Castello di Calenzano

Castello di Calenzano

Only 8 miles from the 0ld center of Florence, a lone hill rises from the Arno River valley to a height of 650 feet. Calenzano. That solitary knoll was destined to become an important promontory that would help keep Florentines safe for centuries. As part of a defense strategy, Florence acquired the area in the early 13th century. The historic knoll still rises with its lush vegetation, dense woods and glorious cypress trees, building to a crescendo where the stone walls and towers peer over the valley below.

south gate

south gate

The Castello di Calenzano is one of the best kept secrets in all of Tuscany. We spent a delightful morning strolling through the intimate village—quiet, authentic, beautiful and surprising in so many ways. Restored and maintained as if no time had passed, except for the rich patina that has made its claim on the stone, brick, wood and hand-crafted ironwork. Nearly 700 years later, after the fighting and defense strategies have lost their luster, it still stands guard—this time, however, over the fascinating history of the Florentine culture and the beautiful Arno valley.

 

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Piazza Puzzler

Tommaso the photographer

Tommaso the photographer

Veruska and Igor seem happy with their lives in Italy. We don’t really know where exactly in Russia they came from or IF they really are Russian. Why did they leave? Were there suspicious circumstances? It doesn’t really matter. We simply know that they are the sweet couple that we encountered just outside the Balducci Coffee Bar on the piazza in Caldine. Veruska‘s fairly robust, outweighing her husband by a fair amount. He seemed a little high-strung, almost nervous, barely able to sit still. Veruska looked toward him and then at us, probably wondering if we’d noticed Igor‘s quick, frantic motions. After a few minutes, we walked into the bar to talk with Tommaso about what we’d observed.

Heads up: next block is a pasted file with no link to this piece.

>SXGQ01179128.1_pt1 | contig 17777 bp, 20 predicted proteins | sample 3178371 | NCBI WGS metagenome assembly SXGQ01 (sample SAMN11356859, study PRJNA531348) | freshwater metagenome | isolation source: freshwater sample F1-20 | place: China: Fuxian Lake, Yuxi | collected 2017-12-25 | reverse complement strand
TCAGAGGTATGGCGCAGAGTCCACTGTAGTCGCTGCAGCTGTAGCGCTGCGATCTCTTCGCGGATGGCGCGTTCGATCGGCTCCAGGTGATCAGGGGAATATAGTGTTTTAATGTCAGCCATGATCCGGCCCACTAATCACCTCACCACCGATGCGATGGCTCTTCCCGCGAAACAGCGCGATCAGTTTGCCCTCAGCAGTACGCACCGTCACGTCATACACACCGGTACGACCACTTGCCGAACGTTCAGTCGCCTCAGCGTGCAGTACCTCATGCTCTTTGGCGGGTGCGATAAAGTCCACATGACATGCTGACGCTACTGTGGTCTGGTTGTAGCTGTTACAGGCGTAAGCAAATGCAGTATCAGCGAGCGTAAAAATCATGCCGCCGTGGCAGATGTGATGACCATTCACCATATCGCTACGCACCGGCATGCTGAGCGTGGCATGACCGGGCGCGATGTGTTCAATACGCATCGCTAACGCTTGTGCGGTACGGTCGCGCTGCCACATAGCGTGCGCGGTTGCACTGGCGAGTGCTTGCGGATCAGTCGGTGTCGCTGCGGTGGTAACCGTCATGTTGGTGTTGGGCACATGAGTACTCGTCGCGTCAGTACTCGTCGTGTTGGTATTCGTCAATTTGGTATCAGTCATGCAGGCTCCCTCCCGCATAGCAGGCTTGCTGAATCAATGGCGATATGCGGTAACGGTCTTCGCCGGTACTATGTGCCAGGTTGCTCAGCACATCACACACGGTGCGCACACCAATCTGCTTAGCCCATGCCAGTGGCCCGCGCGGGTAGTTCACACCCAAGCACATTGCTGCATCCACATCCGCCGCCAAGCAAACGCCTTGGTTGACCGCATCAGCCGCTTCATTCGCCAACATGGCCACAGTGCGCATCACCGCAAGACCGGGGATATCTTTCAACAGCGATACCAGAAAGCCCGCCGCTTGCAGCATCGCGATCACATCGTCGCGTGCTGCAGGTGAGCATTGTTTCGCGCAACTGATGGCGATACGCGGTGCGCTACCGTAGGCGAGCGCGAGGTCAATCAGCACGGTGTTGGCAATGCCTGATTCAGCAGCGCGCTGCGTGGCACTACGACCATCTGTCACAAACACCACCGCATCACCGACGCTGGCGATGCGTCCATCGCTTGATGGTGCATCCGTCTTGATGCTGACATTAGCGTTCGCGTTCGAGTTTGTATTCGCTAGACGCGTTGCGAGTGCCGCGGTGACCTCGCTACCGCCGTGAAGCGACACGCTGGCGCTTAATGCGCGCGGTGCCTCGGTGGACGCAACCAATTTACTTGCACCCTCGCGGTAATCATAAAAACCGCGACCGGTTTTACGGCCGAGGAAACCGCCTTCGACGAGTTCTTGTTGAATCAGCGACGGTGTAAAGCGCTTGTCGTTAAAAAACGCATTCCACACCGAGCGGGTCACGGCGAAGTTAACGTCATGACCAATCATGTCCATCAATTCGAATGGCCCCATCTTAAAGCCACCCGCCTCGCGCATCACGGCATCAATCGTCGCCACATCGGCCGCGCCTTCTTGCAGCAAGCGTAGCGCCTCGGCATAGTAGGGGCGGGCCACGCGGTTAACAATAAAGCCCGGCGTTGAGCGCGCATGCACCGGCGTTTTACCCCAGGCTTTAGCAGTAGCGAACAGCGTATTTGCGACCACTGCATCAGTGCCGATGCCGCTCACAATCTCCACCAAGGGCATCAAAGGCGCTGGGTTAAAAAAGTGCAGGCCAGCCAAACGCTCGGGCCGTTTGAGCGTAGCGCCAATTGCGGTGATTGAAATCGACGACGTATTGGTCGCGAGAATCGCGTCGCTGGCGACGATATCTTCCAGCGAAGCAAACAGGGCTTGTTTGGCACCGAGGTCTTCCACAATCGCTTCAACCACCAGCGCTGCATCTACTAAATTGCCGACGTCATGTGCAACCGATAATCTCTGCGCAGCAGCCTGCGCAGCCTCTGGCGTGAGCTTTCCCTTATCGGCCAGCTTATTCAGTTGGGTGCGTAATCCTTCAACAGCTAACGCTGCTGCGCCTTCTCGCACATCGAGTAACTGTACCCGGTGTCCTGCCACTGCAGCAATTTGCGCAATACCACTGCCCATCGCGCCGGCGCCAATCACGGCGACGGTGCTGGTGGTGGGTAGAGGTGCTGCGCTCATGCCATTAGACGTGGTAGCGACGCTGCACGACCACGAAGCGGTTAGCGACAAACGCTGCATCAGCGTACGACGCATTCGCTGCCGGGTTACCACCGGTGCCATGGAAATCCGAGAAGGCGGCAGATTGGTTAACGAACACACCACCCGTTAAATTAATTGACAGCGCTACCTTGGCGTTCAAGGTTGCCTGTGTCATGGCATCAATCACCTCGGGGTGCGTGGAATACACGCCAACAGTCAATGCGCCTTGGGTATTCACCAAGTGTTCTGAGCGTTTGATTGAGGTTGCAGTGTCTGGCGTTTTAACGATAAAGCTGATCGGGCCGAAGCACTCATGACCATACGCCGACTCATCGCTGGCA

work of art

work of art

Tommaso looked up from pouring a foam cap on a cappuccino. By moving the small pitcher in swirling motions at just the right time, he created a beautiful stylized leaf in the foam. “Buon giorno!” he offered. “Come state? How are you?” We cheerfully answered, “Benissimo! Very well!” With pleasantries out of the way, we forged ahead. “Tell us about the interesting couple outside. Do you know them. What’s their story?”

“Well, they are Veruska and Igor,” he said. We commented about her generous size compared to his. He chuckled and said that Igor seemed more like Veruska‘s child than her husband. We agreed. We pressed a little further. “Why are they always here?” Tommaso explained that they live with him and he thought they’d enjoy spending some time on the piazza, with all the people coming and going—talking with them. We nodded in agreement. Probably a very good idea. We thought that perhaps the socialization would eventually calm Igor down to be more comfortable in crowds.

After cappuccini and pastries, we paid our bill and wished TommasoBuona giornata! Good day!” Then we walked through the door and over to Veruska and Igor to say good-bye to them. Veruska looked directly at us, while Igor peered off into some distant corner. When he turned his head back toward us, it was clear that our presence startled him. We passed a glance between us, as if to say, “Poor little guy!”

Russians

The “Russians”

As we climbed into the car, we remarked about how clever Tommaso is. What a great idea to bring Veruska and Igor to the coffee bar with him. That decision says a lot about his creativity and personality. What a nice guy! Tommaso became even more colorful, real and endearing. Who else would bring birds to work every day? Who else would find humor in a hand-crafted sign, with an arrow pointing somewhere to the “love room,” evidently for the Russian lovebirds.

 

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The Real Deal

worn out weber

worn out weber